Logistics are always a problem, but some of the specific characteristics of small rural production units compound the problem. These include the geographical location of businesses, a poor road network, the small quantities available, the diversity of the products that may be included in a local shopping basket and, consequently, diverse requirements in terms of delivery frequency and transport conditions (health requirements, cold chain, etc.), the meagre resources available and the lack of local services.

It is therefore important to take a realistic approach to logistical problems and, in many cases, if it is impossible or economically non-viable to set up an efficient collective service, it may be necessary to delegate organisational tasks to each producer from the outset. According to this last scenario, the collective organisation, thanks to its network of contacts and the sources of information available to it, can be instrumental in helping its members in a number of different ways:

  • dealing with logistical problems during negotiations with customers (minimum quantities, delivery methods and lead times, etc.);

  • assistance during negotiations with dispatching departments;

  • rating service providers;

  • information and assistance with organising bulking operations, for example.

The appropriateness of the price/quality ratio should not be seen as an abstract notion. On the contrary, it is very specific. One of the first questions a potential customer asks himself when negotiating a deal is usually: “Is the price right?” He answers this by comparing the price asked with that for rival products. However, when negotiations take place with an organisation representing the producer, a buyer will immediately wonder whether the producer might be inclined to offer better terms directly. Of course, this kind of “short-circuiting” is very likely to put the initiative in jeopardy. It is a very common risk that must be taken into account when drawing up the contract. Although the organisation must work closely with producers when defining commercial strategies and pricing policies, it should not be too costly (in other words, it must be effective).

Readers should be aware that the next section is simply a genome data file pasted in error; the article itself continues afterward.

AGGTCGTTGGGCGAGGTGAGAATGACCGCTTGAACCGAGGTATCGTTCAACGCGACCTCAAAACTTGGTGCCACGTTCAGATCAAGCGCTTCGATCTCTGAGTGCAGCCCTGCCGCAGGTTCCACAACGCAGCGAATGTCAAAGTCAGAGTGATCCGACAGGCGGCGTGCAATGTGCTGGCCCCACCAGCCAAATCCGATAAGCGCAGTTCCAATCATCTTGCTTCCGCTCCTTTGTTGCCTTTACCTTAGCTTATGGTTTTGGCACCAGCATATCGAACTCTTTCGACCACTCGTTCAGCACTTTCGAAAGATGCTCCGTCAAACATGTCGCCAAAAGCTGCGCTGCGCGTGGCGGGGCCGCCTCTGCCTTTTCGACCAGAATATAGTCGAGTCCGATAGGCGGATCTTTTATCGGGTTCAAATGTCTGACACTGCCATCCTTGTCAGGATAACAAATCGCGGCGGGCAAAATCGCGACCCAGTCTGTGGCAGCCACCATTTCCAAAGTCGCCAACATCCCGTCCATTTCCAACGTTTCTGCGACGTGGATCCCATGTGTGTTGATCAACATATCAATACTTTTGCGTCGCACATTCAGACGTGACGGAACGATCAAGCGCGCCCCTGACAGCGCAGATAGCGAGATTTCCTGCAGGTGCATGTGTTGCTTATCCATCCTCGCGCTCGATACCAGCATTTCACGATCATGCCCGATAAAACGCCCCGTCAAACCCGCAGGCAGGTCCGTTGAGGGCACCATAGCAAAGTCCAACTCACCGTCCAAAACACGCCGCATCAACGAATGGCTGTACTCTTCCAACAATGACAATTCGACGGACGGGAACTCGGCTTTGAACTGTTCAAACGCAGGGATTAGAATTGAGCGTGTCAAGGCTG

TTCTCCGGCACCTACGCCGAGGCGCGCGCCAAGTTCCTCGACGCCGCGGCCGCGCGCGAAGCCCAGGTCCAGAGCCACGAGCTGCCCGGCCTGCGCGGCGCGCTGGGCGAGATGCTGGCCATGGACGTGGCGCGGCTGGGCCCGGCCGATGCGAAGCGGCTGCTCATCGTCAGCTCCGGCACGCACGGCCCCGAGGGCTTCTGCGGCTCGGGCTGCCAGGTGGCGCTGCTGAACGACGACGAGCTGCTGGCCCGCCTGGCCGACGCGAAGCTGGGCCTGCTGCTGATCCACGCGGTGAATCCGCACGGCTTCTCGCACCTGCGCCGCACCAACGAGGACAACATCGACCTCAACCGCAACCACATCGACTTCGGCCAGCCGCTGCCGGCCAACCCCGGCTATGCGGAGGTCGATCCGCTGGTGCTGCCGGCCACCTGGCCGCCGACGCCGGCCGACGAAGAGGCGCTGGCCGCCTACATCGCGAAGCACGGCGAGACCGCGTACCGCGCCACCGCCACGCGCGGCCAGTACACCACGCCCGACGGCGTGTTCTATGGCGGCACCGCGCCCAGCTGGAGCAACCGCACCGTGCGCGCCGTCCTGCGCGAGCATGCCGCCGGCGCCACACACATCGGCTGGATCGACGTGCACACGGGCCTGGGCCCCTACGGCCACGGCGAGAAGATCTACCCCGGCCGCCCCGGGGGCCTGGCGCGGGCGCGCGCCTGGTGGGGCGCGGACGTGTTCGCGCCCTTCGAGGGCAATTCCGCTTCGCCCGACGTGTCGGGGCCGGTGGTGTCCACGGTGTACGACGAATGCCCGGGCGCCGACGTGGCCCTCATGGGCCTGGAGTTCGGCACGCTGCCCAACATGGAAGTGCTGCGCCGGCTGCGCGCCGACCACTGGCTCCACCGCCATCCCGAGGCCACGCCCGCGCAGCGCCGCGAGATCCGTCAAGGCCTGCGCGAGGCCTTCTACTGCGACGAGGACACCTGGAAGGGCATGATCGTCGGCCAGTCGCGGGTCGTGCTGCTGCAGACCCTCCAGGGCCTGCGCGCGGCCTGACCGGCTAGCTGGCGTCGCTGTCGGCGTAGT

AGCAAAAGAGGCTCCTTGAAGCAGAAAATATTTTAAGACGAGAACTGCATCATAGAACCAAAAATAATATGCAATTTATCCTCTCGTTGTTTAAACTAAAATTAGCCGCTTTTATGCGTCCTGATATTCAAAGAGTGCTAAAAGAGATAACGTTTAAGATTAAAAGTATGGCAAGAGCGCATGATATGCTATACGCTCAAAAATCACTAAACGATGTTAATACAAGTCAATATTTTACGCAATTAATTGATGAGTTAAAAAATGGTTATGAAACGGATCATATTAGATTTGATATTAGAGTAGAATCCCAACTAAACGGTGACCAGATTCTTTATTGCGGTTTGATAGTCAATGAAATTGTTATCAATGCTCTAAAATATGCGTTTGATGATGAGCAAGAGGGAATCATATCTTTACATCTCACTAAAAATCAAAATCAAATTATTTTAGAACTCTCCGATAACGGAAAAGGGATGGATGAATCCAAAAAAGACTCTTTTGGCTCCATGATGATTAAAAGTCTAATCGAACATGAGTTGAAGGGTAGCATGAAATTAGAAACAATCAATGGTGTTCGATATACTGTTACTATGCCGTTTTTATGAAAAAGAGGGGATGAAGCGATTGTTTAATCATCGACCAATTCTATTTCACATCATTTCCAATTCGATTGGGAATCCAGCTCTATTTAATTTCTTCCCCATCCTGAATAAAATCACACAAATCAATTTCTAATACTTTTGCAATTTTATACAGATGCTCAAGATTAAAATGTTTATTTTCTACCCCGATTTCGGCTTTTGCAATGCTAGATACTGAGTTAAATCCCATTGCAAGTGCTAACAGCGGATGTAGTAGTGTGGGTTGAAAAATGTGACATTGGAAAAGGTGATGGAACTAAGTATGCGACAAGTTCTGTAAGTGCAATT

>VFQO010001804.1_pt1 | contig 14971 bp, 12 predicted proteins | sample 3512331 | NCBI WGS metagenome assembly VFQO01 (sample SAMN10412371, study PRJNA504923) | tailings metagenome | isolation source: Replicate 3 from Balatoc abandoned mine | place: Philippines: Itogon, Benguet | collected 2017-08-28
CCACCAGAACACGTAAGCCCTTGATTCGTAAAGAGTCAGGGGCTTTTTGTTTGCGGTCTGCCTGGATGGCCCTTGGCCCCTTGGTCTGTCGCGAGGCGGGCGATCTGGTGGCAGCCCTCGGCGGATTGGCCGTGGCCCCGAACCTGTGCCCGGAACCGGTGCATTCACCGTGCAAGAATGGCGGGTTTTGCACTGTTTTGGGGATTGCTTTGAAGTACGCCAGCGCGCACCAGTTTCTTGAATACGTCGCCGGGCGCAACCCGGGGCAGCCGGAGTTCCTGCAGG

In short, professionalism is by far the most important form of investment when setting up a marketing department. What is more, streamlined and well-managed structures can achieve some interesting results, as illustrated in the following table comparing, for each case study, the human resources assigned to the sales department in relation to revenues.

 

Organisation Persons working in the sales agency Revenues managed (EUR)
Saveurs des Pyrenées 1 director
1 mass retail network manager
1 secretary
1,800,000
Seine-et-Marne EIG 1 head of department
0.7 secretary
1,600,000
Valle del Jerte 1 manager
1 personal assistant
1,625,000
Bia Na Ri 1 manager
0.5 secretary
1,160,000
Agronatura 0.5 manager
0.5 secretary
1,330,000

 

These results simply indicate an order of magnitude and are not directly comparable because the department’s operating conditions in the various businesses (types of commercial activities, reference markets, etc.) differ so markedly.